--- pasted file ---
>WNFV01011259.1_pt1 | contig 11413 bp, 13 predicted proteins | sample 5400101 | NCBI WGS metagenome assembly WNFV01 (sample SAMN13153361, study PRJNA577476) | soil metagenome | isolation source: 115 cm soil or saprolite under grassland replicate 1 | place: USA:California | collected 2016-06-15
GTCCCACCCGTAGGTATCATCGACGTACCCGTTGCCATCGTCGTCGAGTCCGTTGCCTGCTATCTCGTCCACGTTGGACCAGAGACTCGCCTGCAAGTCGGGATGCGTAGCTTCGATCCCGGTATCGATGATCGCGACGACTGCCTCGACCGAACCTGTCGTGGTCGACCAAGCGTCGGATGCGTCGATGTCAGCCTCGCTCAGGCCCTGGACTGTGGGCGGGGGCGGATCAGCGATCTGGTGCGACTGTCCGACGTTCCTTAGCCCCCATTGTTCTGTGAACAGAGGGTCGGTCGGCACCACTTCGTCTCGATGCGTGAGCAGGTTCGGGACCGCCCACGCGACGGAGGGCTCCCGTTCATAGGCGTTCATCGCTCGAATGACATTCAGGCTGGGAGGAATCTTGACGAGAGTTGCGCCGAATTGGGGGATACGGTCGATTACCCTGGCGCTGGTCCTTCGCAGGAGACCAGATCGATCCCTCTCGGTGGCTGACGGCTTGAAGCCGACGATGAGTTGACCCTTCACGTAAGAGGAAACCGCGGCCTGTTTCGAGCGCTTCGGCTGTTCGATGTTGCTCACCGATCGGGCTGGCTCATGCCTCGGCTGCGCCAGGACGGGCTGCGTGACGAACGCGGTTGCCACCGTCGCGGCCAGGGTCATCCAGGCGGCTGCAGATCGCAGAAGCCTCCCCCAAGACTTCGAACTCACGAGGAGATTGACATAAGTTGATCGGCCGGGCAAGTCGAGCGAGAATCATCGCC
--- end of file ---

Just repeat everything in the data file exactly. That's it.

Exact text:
>WNFV01011259.1_pt1 | contig 11413 bp, 13 predicted proteins | sample 5400101 | NCBI WGS metagenome assembly WNFV01 (sample SAMN13153361, study PRJNA577476) | soil metagenome | isolation source: 115 cm soil or saprolite under grassland replicate 1 | place: USA:California | collected 2016-06-15
GTCCCACCCGTAGGTATCATCGACGTACCCGTTGCCATCGTCGTCGAGTCCGTTGCCTGCTATCTCGTCCACGTTGGACCAGAGACTCGCCTGCAAGTCGGGATGCGTAGCTTCGATCCCGGTATCGATGATCGCGACGACTGCCTCGACCGAACCTGTCGTGGTCGACCAAGCGTCGGATGCGTCGATGTCAGCCTCGCTCAGGCCCTGGACTGTGGGCGGGGGCGGATCAGCGATCTGGTGCGACTGTCCGACGTTCCTTAGCCCCCATTGTTCTGTGAACAGAGGGTCGGTCGGCACCACTTCGTCTCGATGCGTGAGCAGGTTCGGGACCGCCCACGCGACGGAGGGCTCCCGTTCATAGGCGTTCATCGCTCGAATGACATTCAGGCTGGGAGGAATCTTGACGAGAGTTGCGCCGAATTGGGGGATACGGTCGATTACCCTGGCGCTGGTCCTTCGCAGGAGACCAGATCGATCCCTCTCGGTGGCTGACGGCTTGAAGCCGACGATGAGTTGACCCTTCACGTAAGAGGAAACCGCGGCCTGTTTCGAGCGCTTCGGCTGTTCGATGTTGCTCACCGATCGGGCTGGCTCATGCCTCGGCTGCGCCAGGACGGGCTGCGTGACGAACGCGGTTGCCACCGTCGCGGCCAGGGTCATCCAGGCGGCTGCAGATCGCAGAAGCCTCCCCCAAGACTTCGAACTCACGAGGAGATTGACATAAGTTGATCGGCCGGGCAAGTCGAGCGAGAATCATCGCC